Not the jokey kind of OCD where someone might occasionally double check they’ve locked the door and say ‘I’m so OCD about that door!’. There’s nothing remotely jokey about the kind I have.Lana Grace Riva
Release date: August 2, 2019
Genre(s): Contemporary fiction
Amy has a normal life. That is, if you were to go by a definition of ‘no immediate obvious indicators of peculiarity’, and you didn’t know her very well. She has good friends, a good job, a nice enough home. This normality, however, is precariously plastered on top of a different life. A life that is Amy’s real life. The only one her brain will let her lead.
I had the honor of being sent this book by the author in exchange for a review.
I want to stary this review by talking a little bit more about the plot of this book because the Goodreads synopsis doesn’t really do it justice. The Existence of Amy follows our title character through her everyday life – she rides the bus to and from her office job, talks to her work friends, navigates a life many of us might be totally familiar with. The only difference is that Amy struggles with OCD and depression which makes all of these things a little more complicated. When she is faced with the possibility of leaving the country for a work trip, Amy must decide how to handle this.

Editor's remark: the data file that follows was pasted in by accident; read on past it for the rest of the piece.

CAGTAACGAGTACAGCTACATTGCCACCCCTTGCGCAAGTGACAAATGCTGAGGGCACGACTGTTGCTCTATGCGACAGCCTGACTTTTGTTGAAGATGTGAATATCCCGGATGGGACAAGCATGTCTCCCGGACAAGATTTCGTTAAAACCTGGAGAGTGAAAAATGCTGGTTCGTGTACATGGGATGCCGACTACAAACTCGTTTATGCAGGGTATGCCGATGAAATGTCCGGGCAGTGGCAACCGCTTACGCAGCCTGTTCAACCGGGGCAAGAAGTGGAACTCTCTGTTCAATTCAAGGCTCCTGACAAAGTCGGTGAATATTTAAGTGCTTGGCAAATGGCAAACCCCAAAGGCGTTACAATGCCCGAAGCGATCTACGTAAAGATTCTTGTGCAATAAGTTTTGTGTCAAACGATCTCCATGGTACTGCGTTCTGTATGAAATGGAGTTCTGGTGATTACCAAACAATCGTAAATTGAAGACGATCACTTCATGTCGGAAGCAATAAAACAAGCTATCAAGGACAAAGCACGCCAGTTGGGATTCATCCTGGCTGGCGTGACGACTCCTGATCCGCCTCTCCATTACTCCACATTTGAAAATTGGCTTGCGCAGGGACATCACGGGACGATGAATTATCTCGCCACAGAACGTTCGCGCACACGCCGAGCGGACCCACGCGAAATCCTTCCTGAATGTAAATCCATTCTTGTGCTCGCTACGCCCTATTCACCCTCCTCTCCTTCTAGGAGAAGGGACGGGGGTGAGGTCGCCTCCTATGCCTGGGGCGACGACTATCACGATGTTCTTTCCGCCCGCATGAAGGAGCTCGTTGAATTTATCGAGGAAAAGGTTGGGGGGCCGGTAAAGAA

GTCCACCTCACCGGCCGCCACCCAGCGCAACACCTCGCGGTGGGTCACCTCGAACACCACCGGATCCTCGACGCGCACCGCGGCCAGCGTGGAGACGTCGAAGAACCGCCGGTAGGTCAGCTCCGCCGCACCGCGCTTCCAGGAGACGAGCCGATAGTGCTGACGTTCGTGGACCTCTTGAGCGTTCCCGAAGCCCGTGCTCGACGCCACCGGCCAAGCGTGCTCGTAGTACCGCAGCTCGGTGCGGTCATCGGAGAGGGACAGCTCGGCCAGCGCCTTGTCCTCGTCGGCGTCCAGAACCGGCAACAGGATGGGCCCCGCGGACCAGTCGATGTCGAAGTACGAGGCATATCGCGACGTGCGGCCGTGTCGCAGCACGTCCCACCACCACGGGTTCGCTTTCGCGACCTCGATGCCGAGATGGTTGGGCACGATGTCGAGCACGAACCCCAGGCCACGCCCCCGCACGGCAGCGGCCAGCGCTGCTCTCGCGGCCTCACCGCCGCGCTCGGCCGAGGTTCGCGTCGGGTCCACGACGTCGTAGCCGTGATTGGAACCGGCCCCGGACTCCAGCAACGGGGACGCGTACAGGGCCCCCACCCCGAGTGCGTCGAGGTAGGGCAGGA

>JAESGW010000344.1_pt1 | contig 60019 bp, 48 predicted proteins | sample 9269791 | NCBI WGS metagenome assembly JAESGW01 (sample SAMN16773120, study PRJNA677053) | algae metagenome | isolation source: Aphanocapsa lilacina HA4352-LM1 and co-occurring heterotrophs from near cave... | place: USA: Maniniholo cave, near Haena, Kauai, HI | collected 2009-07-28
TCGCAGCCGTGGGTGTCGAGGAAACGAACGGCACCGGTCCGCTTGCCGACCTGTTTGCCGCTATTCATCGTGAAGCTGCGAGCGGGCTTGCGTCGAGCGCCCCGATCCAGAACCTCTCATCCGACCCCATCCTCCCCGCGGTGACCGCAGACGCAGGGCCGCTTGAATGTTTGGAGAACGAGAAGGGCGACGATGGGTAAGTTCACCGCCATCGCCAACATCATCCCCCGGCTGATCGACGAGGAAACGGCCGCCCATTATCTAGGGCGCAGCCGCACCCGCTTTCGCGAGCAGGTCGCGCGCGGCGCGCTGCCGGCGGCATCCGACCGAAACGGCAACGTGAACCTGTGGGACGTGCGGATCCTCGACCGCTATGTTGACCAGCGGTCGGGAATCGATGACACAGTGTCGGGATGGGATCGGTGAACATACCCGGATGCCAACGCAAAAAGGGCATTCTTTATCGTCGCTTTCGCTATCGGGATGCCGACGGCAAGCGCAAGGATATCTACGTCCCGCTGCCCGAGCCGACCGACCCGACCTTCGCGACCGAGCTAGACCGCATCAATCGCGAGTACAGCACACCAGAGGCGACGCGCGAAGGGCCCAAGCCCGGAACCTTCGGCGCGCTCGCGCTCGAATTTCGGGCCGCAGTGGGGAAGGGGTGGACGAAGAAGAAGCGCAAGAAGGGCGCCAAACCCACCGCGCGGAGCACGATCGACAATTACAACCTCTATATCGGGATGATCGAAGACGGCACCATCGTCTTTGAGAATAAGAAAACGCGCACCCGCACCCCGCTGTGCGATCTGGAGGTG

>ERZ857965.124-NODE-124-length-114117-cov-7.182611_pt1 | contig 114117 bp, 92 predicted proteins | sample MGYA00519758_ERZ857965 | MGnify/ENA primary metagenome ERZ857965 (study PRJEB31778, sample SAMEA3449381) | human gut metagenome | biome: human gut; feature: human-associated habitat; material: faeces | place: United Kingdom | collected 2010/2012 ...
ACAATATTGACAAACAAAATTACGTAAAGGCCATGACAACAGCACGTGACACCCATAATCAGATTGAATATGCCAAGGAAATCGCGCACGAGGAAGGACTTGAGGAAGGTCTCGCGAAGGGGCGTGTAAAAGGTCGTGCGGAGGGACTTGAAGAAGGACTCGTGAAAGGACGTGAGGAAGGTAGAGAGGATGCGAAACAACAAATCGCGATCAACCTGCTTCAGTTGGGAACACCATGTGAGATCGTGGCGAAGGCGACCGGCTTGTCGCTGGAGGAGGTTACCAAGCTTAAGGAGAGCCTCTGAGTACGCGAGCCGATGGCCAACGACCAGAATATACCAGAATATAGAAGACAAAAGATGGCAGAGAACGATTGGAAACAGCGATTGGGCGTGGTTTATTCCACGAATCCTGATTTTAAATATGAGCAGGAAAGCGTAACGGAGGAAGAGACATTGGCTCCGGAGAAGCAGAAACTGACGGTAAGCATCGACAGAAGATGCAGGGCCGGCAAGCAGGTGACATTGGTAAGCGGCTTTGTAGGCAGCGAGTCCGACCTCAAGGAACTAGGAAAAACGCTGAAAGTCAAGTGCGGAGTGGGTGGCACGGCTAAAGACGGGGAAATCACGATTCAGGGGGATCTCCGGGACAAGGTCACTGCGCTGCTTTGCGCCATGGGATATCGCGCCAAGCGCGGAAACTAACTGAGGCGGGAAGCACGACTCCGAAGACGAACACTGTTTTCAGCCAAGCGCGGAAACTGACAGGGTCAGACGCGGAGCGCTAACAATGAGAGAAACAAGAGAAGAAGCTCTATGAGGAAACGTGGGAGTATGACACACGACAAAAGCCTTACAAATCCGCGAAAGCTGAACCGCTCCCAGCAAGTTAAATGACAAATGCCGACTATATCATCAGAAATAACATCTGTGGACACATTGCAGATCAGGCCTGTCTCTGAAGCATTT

Lana Grace Riva gives readers a look at how simple tasks can be a bit more difficult for people who struggle with mental health issues. This character study even shows readers the conversations Amy is having with her own brain and I really appreciated that. I have anxiety and depression and felt that these conversations really captured the frustration I sometimes feel with myself because logically, I know my brain is sabotaging me but I don’t always know how to stop it.
I also appreciated that Riva had the characters in this book talk about the importance of being able to talk about mental health professionals. It is good to open up to friends about your struggles if you can, but they can only do so much. Riva also makes readers aware that there is a certain privilege that allows people to be able to get adequate access to therapy.
Something that didn’t really work for me with this book is that the first half felt a little slow compared to the second half. In showing what mundane tasks are like for Amy, the story itself became a little mundane. The second half really picks up, though, as Amy is forced to have to confront her struggles a little more head-on.
Overall, I think this book offers a view of what life with OCD and depression can be like for some people, and seeing Amy’s character growth was interesting to see. It gave me a lot to think about when it comes to the way I converse with my own mind.